One of the busiest places is a large produce store towards the end of the town with crates and displays of gorgeous local produce, including a large wooden crate of pickles with stacks of garlic and stalks of dill in a bucket of water, neatly stacked cardboard boxes of large scarlet-red tomatoes, waiting to be canned, piles of orange pumpkins, squash of every size, and bumpy and striped gourds, melons from eastern Washington, and plums, apples, nectarines, peaches, and apricots from local farms. Most notably, cabbages, the size of human heads, yearning to be turned into sauerkraut.
There is also Cascade Mall, a bit dejected with vacant stores and few visitors. Earlier this year, Sears, an anchor store left, leaving Macy’s and Penny’s as the only large department stores. At one end of the mall, the Children’s Museum of Skagit County has taken over several stores. In the middle is a chapel for worship and wedding, along with a recently opened T.J. Maxx. At the other end is a cinema, which is usually very busy. Extending past the mall, is Target, Red Robin, Popeye’s Chicken, Sleep Country, and other national brands.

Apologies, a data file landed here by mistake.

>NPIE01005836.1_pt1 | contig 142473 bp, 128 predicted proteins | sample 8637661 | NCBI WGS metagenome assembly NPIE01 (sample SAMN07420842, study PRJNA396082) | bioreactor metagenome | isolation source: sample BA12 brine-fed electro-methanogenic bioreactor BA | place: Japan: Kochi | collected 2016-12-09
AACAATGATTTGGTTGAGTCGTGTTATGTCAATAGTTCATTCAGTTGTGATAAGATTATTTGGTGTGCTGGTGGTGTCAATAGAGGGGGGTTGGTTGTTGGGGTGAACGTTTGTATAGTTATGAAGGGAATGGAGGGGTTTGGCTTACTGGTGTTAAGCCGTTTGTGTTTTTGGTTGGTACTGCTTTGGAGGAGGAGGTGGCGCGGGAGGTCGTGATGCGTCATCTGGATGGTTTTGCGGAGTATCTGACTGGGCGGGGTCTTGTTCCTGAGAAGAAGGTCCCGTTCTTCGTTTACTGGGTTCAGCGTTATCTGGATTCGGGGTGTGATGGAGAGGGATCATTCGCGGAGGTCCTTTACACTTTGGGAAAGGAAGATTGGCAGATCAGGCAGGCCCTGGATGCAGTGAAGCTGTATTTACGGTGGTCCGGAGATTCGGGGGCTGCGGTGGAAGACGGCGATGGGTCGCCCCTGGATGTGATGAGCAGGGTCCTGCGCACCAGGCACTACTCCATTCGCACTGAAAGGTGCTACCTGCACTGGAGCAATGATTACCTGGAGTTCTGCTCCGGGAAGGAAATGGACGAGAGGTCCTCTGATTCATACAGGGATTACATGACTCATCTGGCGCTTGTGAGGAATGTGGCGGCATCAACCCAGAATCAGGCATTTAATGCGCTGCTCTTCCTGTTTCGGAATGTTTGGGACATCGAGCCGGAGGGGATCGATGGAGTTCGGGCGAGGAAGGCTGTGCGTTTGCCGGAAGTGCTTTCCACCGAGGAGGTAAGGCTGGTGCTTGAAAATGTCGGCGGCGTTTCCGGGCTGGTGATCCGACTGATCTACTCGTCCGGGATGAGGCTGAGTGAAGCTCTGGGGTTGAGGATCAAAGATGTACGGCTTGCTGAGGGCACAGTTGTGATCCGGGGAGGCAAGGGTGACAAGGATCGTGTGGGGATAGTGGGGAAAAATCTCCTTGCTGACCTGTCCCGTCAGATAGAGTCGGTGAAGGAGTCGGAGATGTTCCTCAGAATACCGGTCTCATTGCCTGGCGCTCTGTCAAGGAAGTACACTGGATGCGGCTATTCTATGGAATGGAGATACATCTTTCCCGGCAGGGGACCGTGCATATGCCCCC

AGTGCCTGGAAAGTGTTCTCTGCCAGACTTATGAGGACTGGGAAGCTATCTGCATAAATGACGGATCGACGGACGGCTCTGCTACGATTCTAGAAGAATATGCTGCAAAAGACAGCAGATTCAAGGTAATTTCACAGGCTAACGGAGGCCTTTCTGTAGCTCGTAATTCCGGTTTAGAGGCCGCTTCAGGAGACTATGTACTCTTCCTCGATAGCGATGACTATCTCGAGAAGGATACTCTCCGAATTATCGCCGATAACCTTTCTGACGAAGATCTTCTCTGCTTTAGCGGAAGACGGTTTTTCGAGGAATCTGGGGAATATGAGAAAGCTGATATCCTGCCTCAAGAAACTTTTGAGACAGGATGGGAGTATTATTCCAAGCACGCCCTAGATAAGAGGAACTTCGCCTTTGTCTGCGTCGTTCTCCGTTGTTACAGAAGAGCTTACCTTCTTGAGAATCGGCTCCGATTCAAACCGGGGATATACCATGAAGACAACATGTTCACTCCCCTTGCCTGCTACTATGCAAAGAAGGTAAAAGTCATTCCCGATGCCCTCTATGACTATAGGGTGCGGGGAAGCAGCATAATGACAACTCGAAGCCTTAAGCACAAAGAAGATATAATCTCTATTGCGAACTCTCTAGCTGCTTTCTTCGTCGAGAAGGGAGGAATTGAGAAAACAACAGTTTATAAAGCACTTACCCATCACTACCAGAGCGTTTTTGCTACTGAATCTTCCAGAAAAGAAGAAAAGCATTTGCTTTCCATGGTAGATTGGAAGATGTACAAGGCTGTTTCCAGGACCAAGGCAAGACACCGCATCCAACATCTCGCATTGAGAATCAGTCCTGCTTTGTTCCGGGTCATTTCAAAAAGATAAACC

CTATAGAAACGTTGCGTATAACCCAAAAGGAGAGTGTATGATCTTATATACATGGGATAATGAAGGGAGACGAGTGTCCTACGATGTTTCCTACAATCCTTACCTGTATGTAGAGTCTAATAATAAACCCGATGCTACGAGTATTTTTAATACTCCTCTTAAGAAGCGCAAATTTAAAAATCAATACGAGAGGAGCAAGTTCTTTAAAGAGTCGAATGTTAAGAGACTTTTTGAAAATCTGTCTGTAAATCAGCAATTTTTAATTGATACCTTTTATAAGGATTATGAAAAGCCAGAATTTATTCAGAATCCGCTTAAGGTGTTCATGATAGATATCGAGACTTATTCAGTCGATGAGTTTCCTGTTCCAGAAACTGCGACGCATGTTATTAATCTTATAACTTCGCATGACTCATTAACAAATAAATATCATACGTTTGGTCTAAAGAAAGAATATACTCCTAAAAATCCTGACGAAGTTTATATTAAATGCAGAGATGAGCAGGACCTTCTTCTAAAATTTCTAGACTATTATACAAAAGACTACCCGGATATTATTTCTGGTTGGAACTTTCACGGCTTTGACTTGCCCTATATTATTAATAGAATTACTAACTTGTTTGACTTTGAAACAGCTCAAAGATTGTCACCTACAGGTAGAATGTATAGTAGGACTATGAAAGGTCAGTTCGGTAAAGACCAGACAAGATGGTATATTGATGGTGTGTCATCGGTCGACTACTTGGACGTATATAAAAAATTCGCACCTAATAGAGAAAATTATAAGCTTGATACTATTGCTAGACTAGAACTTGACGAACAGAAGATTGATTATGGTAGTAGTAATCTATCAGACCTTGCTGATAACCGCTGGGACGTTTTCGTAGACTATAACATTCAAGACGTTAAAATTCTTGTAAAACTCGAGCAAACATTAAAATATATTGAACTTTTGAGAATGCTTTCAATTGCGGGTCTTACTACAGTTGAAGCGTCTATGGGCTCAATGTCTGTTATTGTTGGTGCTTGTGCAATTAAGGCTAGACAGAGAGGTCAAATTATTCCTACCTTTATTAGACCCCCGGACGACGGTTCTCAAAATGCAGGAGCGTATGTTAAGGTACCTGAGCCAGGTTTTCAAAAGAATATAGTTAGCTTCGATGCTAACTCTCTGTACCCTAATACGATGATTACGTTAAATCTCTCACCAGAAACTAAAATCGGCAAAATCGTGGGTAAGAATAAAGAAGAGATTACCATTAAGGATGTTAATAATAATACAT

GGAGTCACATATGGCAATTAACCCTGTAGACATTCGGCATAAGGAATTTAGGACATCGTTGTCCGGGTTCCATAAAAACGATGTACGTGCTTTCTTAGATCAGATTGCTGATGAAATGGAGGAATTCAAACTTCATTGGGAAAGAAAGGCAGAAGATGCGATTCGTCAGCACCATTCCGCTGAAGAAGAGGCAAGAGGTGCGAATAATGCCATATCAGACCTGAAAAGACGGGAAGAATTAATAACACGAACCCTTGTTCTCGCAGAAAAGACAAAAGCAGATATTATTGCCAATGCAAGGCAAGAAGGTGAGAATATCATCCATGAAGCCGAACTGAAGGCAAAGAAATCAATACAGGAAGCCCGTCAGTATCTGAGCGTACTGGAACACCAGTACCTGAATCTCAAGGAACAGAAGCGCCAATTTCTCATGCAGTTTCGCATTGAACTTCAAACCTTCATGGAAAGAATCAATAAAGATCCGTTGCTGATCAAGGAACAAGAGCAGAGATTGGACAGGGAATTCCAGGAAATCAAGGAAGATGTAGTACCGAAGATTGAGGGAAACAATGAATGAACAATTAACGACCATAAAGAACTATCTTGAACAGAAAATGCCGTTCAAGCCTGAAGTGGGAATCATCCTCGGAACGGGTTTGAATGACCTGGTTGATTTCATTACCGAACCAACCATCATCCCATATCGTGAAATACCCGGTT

Several months ago, my husband and I visited the mall on a Friday night. We scarcely saw more than a dozen people. A small train, which children could ride, wove through the empty mall, the teenage conductor, tooting the train’s horn in hope of a child, breaking free of its parent’s grip and becoming a passenger.
It’s incomprehensible a shooting occurred at Cascade Mall. As with many cities, located along a main highway, and less than an hour from larger cities like Everett, Seattle, and Bellingham, Mount Vernon and Burlington aren’t immune to crime. There are the occasional shootings, a product of bravado, booze, and anger. There are assaults, theft, drunk driving, and other malicious acts.
But a person, carrying a rifle, walking into a lightly trafficked mall, and shooting is incomprehensible. It makes no sense. It’s an act of violence, perhaps of unrequited love. Terrorism seems too big of a word, too out-of-place for Burlington. Too far-fetched for the cosmetic counter of Macy’s with only a handful of people anywhere within fire shot of the perpetrator.
My hope is they catch the shooter in the coming days.
In the meanwhile, I’m not going to bolt my doors, rush to buy a gun, or start pointing fingers at groups of people.